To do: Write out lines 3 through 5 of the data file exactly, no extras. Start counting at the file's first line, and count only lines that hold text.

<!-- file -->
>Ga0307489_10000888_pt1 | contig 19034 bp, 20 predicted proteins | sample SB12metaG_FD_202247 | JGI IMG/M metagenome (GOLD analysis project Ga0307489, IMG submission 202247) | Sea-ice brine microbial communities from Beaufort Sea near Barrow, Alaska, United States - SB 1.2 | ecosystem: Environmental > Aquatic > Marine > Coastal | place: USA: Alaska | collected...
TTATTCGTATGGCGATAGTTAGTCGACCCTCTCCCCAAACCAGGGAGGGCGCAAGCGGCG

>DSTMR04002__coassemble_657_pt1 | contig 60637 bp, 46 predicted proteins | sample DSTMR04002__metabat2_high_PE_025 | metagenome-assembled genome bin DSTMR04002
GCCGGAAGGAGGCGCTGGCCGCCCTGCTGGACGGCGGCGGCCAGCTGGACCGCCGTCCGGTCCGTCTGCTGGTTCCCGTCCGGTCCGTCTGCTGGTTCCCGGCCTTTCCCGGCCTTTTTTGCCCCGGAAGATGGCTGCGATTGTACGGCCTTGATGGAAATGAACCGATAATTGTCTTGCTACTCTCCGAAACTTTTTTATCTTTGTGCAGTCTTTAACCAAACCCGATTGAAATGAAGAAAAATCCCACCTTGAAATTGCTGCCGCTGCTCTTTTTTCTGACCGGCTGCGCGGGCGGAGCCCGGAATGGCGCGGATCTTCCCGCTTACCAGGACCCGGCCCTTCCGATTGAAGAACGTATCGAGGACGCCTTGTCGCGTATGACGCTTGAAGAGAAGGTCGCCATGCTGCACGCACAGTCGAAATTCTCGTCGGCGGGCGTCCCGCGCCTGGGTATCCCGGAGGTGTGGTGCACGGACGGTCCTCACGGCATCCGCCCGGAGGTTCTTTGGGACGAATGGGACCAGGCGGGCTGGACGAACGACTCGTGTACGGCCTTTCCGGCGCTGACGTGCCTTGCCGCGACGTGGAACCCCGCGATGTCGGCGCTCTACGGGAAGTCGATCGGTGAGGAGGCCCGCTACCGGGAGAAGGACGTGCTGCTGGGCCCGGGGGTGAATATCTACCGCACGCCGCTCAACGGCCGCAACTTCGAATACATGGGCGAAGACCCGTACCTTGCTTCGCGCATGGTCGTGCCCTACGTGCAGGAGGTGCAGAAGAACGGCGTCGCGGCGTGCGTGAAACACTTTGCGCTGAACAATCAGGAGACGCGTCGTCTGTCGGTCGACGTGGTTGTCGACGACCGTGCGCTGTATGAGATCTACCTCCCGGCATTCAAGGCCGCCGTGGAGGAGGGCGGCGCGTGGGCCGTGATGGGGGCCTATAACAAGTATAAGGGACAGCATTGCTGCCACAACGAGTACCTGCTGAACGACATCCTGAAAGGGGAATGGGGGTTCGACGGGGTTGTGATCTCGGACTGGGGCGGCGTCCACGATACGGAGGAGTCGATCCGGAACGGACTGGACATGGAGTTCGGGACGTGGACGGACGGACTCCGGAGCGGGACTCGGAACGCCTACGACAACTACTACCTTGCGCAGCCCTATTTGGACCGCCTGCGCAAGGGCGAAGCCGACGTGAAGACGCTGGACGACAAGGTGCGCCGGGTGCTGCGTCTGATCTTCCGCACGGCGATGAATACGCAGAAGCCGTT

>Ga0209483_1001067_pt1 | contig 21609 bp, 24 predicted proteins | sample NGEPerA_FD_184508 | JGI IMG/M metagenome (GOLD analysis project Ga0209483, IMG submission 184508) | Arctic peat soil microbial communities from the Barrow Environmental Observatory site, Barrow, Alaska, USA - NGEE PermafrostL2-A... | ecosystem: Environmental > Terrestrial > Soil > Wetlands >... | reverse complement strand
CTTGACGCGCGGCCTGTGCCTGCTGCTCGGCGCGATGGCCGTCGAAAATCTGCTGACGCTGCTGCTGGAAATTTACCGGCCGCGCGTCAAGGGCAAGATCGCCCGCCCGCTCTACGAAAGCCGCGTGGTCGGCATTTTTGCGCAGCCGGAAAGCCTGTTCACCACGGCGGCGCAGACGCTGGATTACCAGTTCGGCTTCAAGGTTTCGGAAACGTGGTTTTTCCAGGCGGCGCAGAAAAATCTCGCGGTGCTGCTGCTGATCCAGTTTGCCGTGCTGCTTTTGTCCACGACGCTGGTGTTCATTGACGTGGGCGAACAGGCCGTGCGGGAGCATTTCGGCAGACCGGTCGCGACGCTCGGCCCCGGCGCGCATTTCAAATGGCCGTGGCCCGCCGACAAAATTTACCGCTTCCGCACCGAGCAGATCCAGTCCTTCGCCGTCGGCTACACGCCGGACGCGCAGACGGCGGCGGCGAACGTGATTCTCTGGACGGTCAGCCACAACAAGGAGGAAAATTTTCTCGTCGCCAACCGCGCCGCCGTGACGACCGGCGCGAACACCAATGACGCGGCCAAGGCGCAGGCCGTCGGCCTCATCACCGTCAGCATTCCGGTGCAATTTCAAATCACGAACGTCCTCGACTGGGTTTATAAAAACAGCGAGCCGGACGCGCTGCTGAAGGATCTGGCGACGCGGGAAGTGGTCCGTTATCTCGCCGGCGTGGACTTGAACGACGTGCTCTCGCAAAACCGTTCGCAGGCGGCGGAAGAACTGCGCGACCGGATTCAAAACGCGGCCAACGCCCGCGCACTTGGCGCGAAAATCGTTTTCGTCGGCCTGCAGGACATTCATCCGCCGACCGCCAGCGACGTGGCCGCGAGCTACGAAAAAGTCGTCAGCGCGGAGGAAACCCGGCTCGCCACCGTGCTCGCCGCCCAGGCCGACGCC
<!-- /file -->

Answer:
>DSTMR04002__coassemble_657_pt1 | contig 60637 bp, 46 predicted proteins | sample DSTMR04002__metabat2_high_PE_025 | metagenome-assembled genome bin DSTMR04002
GCCGGAAGGAGGCGCTGGCCGCCCTGCTGGACGGCGGCGGCCAGCTGGACCGCCGTCCGGTCCGTCTGCTGGTTCCCGTCCGGTCCGTCTGCTGGTTCCCGGCCTTTCCCGGCCTTTTTTGCCCCGGAAGATGGCTGCGATTGTACGGCCTTGATGGAAATGAACCGATAATTGTCTTGCTACTCTCCGAAACTTTTTTATCTTTGTGCAGTCTTTAACCAAACCCGATTGAAATGAAGAAAAATCCCACCTTGAAATTGCTGCCGCTGCTCTTTTTTCTGACCGGCTGCGCGGGCGGAGCCCGGAATGGCGCGGATCTTCCCGCTTACCAGGACCCGGCCCTTCCGATTGAAGAACGTATCGAGGACGCCTTGTCGCGTATGACGCTTGAAGAGAAGGTCGCCATGCTGCACGCACAGTCGAAATTCTCGTCGGCGGGCGTCCCGCGCCTGGGTATCCCGGAGGTGTGGTGCACGGACGGTCCTCACGGCATCCGCCCGGAGGTTCTTTGGGACGAATGGGACCAGGCGGGCTGGACGAACGACTCGTGTACGGCCTTTCCGGCGCTGACGTGCCTTGCCGCGACGTGGAACCCCGCGATGTCGGCGCTCTACGGGAAGTCGATCGGTGAGGAGGCCCGCTACCGGGAGAAGGACGTGCTGCTGGGCCCGGGGGTGAATATCTACCGCACGCCGCTCAACGGCCGCAACTTCGAATACATGGGCGAAGACCCGTACCTTGCTTCGCGCATGGTCGTGCCCTACGTGCAGGAGGTGCAGAAGAACGGCGTCGCGGCGTGCGTGAAACACTTTGCGCTGAACAATCAGGAGACGCGTCGTCTGTCGGTCGACGTGGTTGTCGACGACCGTGCGCTGTATGAGATCTACCTCCCGGCATTCAAGGCCGCCGTGGAGGAGGGCGGCGCGTGGGCCGTGATGGGGGCCTATAACAAGTATAAGGGACAGCATTGCTGCCACAACGAGTACCTGCTGAACGACATCCTGAAAGGGGAATGGGGGTTCGACGGGGTTGTGATCTCGGACTGGGGCGGCGTCCACGATACGGAGGAGTCGATCCGGAACGGACTGGACATGGAGTTCGGGACGTGGACGGACGGACTCCGGAGCGGGACTCGGAACGCCTACGACAACTACTACCTTGCGCAGCCCTATTTGGACCGCCTGCGCAAGGGCGAAGCCGACGTGAAGACGCTGGACGACAAGGTGCGCCGGGTGCTGCGTCTGATCTTCCGCACGGCGATGAATACGCAGAAGCCGTT

>Ga0209483_1001067_pt1 | contig 21609 bp, 24 predicted proteins | sample NGEPerA_FD_184508 | JGI IMG/M metagenome (GOLD analysis project Ga0209483, IMG submission 184508) | Arctic peat soil microbial communities from the Barrow Environmental Observatory site, Barrow, Alaska, USA - NGEE PermafrostL2-A... | ecosystem: Environmental > Terrestrial > Soil > Wetlands >... | reverse complement strand